# How does recursion work in C?

I'm trying to understand how recursion works in C. Can anyone give me an explanation of the control flow?

#include <stdio.h>
/* printd: print n in decimal */
void printd(int n)
{
if (n < 0)
{
putchar('-');
n = -n;
}
if (n / 10) printd(n / 10);
putchar(n % 10 + '0');
}

int main()
{
printd(123);
return 0;
}
-
Try to run it ? –  stefan Mar 30 '11 at 22:41
–  Mehrdad Mar 30 '11 at 22:43
Additionally, run it through a debugger and you'll see for yourself. –  nil Mar 30 '11 at 22:43
To understand recursion you must first understand recursion –  pmg Mar 30 '11 at 22:47
To understand recursion, see related post. –  tomlogic Mar 30 '11 at 23:25

The control flow looks like this (where -> is a function call)

main()
└─> printd(123)
├─> printd(12)
│    ├─> printd(1)
│    │    └─> putchar('1')
│    └─> putchar('2')
└─> putchar('3')
-
did you draw that by hand? –  Carl Norum Mar 30 '11 at 22:47
@Carl: straight into the browser... the legacy of a youth partially misspent in 80x25 text mode. –  caf Mar 30 '11 at 22:50
shucks, I was hoping for a nifty code analysis tool to learn more about... ;-) –  Carl Norum Mar 30 '11 at 22:50
This is beautiful. :o –  nil Mar 31 '11 at 0:15
Call printd(123)
(123 / 10) != 0, so Call printd(12)
(12 / 10) != 0, so Call printd(1)
(1 / 10) == 0, so Call putchar "1"
Call putchar "2"
Call putchar "3"
return 0 (from main())
-

You have recursion in C (or any other programming language) by breaking a problem into 2 smaller problems.

Your example: print a number can be broken in these 2 parts

1. print the first part if it exists
2. print the last digit

To print "123", the simpler problems are then to print "12" (12 is 123 / 10) and to print "3".
To print "12", the simpler problems are then to print "1" (1 is 12 / 10) and to print "2".
To print "1", ... just print "1".

-
#include <stdio.h>

#define putd(d) (printf("%d", d))

#define RECURSIVE

void rprint(int n)
{
#ifndef RECURSIVE
int i = n < 0 ? -n : n;

for (; i / 10; i /= 10)
putd(i % 10);

putd(i % 10);

if (n < 0)
putchar('-');
/* Don't forget to reverse :D */
#else
if (n < 0) {
n = -n;
putchar('-');
}

int i = n / 10;
if (i)
rprint(i);

putd(n % 10);
#endif
}

int main()
{
rprint(-321);
return 0;
}
-

Recursion works on stack i.e, first in last out.

Recursion is a process of calling itself with different parameters until a base condition is achieved. Stack overflow occurs when too many recursive calls are performed.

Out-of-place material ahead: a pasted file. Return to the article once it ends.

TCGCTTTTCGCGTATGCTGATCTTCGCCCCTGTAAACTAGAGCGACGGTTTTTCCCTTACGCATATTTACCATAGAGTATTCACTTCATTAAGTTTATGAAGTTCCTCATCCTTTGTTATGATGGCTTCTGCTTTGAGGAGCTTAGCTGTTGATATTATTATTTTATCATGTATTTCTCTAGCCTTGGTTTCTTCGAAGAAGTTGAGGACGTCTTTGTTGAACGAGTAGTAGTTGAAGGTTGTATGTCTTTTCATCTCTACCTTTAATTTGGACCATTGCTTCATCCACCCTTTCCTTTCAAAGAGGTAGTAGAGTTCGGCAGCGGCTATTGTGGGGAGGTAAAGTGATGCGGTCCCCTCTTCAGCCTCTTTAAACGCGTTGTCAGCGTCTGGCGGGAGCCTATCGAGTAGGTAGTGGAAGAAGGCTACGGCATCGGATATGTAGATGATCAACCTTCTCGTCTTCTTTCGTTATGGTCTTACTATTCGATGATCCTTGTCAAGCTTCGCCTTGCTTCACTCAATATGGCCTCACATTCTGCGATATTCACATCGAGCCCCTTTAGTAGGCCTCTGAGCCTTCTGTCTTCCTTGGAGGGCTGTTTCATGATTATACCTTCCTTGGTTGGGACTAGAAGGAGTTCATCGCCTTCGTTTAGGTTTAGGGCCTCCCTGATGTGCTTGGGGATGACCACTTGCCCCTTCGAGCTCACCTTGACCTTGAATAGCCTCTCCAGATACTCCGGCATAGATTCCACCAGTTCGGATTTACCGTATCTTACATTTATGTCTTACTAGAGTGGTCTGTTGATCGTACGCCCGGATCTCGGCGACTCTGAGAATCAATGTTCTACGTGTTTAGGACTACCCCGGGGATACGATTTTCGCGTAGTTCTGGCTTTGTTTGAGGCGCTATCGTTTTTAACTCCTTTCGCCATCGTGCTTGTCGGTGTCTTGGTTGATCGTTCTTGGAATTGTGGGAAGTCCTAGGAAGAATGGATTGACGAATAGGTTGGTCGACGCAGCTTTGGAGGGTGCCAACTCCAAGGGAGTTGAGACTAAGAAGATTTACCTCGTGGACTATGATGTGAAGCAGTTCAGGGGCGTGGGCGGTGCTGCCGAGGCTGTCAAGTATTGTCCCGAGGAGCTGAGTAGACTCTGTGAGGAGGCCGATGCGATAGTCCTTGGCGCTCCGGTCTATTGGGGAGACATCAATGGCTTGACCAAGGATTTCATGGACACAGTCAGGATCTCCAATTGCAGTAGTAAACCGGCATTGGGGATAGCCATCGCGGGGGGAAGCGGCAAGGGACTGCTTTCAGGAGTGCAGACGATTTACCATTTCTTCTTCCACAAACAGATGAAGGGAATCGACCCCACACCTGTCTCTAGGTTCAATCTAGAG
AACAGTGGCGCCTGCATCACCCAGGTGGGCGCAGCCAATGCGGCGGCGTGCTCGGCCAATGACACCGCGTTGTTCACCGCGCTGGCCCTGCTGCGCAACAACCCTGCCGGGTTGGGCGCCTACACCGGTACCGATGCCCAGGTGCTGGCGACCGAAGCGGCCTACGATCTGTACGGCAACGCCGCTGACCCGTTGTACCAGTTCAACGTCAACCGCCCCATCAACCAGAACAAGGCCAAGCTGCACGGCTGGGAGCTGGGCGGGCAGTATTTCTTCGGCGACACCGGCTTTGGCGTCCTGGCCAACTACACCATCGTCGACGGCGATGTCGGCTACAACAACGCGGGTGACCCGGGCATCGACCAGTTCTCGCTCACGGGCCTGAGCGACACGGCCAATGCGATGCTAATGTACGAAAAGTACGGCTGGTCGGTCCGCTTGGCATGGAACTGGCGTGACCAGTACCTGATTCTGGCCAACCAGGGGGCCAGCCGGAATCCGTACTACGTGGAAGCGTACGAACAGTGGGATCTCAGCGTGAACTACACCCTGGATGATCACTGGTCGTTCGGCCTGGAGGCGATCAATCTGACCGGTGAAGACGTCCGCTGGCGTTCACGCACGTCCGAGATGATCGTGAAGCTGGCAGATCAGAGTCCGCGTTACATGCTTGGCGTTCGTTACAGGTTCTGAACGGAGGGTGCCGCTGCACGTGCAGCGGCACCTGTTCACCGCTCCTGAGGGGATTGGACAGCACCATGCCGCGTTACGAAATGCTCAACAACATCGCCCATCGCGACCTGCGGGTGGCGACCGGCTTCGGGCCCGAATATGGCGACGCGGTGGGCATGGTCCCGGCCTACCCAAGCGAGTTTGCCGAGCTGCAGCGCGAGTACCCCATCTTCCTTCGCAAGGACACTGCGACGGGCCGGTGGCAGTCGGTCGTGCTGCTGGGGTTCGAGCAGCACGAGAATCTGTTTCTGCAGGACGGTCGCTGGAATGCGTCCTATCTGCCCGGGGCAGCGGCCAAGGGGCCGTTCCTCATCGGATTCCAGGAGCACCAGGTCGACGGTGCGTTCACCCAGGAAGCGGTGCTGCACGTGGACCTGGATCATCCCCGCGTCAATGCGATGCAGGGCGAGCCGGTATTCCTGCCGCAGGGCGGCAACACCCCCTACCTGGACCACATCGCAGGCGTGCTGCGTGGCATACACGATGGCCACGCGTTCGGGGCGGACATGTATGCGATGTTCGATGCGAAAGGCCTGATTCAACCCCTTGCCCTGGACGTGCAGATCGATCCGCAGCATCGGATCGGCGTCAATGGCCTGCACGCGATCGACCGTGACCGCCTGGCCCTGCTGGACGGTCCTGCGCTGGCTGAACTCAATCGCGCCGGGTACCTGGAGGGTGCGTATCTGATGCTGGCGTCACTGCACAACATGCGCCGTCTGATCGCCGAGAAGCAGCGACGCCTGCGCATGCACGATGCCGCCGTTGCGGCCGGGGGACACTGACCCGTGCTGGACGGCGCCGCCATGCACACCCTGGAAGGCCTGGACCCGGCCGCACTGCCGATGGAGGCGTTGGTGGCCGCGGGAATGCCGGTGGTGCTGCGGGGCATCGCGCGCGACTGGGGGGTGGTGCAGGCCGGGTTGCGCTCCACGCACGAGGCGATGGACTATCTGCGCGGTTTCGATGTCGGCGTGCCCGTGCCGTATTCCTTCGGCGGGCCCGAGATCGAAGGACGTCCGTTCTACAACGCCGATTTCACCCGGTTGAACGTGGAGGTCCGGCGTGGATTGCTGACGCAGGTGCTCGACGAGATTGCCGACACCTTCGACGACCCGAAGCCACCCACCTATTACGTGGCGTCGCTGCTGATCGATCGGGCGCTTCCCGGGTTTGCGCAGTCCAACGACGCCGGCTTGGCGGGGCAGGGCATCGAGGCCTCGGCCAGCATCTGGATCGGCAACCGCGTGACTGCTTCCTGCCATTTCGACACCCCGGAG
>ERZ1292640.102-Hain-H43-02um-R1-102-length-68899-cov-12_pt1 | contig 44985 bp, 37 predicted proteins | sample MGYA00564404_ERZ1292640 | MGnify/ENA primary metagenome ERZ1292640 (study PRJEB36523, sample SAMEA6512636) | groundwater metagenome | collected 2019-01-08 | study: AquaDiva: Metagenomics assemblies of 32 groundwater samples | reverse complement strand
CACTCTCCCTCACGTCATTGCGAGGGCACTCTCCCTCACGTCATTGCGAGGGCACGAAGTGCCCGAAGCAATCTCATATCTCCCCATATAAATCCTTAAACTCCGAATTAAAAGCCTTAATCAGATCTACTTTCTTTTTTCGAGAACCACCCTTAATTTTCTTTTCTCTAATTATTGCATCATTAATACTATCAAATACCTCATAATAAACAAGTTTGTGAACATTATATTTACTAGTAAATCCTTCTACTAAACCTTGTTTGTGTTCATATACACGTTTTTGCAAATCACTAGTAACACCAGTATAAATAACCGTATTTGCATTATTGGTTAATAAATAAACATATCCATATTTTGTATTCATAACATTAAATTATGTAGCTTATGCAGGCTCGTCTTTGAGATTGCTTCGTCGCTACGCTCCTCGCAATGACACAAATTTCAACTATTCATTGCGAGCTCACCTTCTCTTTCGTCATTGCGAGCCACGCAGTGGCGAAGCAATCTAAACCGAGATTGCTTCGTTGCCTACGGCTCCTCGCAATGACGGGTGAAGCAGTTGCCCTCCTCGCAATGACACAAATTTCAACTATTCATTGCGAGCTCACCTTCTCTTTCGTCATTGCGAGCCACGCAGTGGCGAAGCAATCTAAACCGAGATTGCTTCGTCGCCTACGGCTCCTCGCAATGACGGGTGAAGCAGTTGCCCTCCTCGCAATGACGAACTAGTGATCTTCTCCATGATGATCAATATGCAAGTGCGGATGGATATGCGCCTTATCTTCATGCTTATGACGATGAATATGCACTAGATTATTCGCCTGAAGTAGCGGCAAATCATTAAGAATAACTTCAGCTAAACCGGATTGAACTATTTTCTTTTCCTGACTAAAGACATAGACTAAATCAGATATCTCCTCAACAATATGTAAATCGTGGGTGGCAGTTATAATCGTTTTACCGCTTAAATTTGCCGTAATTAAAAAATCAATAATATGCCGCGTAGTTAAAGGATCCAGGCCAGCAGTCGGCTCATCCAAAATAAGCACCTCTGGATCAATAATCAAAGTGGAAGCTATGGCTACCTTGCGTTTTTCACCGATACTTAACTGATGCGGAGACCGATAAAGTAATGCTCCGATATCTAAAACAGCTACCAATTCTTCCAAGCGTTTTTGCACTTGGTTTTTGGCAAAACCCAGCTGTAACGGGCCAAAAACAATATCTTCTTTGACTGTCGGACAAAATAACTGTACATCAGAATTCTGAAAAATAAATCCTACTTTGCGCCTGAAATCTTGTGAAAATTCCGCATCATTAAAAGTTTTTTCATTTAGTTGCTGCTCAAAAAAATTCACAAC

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Could you reshape your answer for better understanding. Reformatting, grammar rules etc. –  Seçkin Savaşçı Sep 16 '12 at 13:05
@AustinHenley -- What was the point in making that edit?? –  Hot Licks Sep 25 '12 at 3:12
@HotLicks As Seckin said, it was hard to read. –  Austin Henley Sep 25 '12 at 3:15

To understand recursion, you need to understand the storage model. Though there are several variations, basically "automatic" storage, the storage used to contain automatic variables, parameters, compiler temps, and call/return information, is arranged as a "stack". This is a storage structure starting at some location in process storage and "growing" either "up" (increasing addresses) or "down" (decreasing addresses) as procedures are called.

One might start out with a couple of variables:

00 -- Variable A -- 27
01 -- Variable B -- 45

Then we decide to call procedure X, so we generate a parameter of A+B:

02 -- Parameter -- 72

We need to save the location where we want control to return. Say instruction 104 is the call, so we'll make 105 the return address:

03 -- Return address -- 105

We also need to save the size of the above "stack frame" -- four words, 5 with the frame size itself:

04 -- Frame size -- 5

Now we begin executing in X. It needs a variable C:

05 -- Variable C -- 123

And it needs to reference the parameter. But how does it do that? Well, on entry a stack pointer was set to point at the "bottom" of X's "stack frame". We could make the "bottom" be any of several places, but let's make it the first variable in X's frame.

05 -- Variable C -- 123  <=== (Stack frame pointer = 5)

But we still need to reference the parameter. We know that "below" our frame (where the stack frame pointer is pointing) are (in decreasing address order) the frame size, return address, and then our parameter. So if we subtract 3 (for those 3 values) from 5 we get 2, which is the location of the parameter.

Note that at this point we don't really care if our frame pointer is 5 or 55555 -- we just subtract to reference parameters, add to reference our local variables. If we want to make a call we "stack" parameters, return address, and frame size, as we did with the first call. We could make call after call after call and just continue "pushing" stack frames.

To return we, load the frame size and the return address into registers. Subtract frame size from the stack frame pointer and put the return address into the instruction counter and we're back in the calling procedure.

Now this is an over-simplification, and there are numerous different ways to handle the stack frame pointer, parameter passing, and keeping track of frame size. But the basics apply regardless.

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Wow, that's a really old question –  Maël Nison Sep 25 '12 at 3:08
Yep, I didn't look at the date before I started answering. I dunno why someone decided to edit one of the responses -- I hate that! –  Hot Licks Sep 25 '12 at 3:10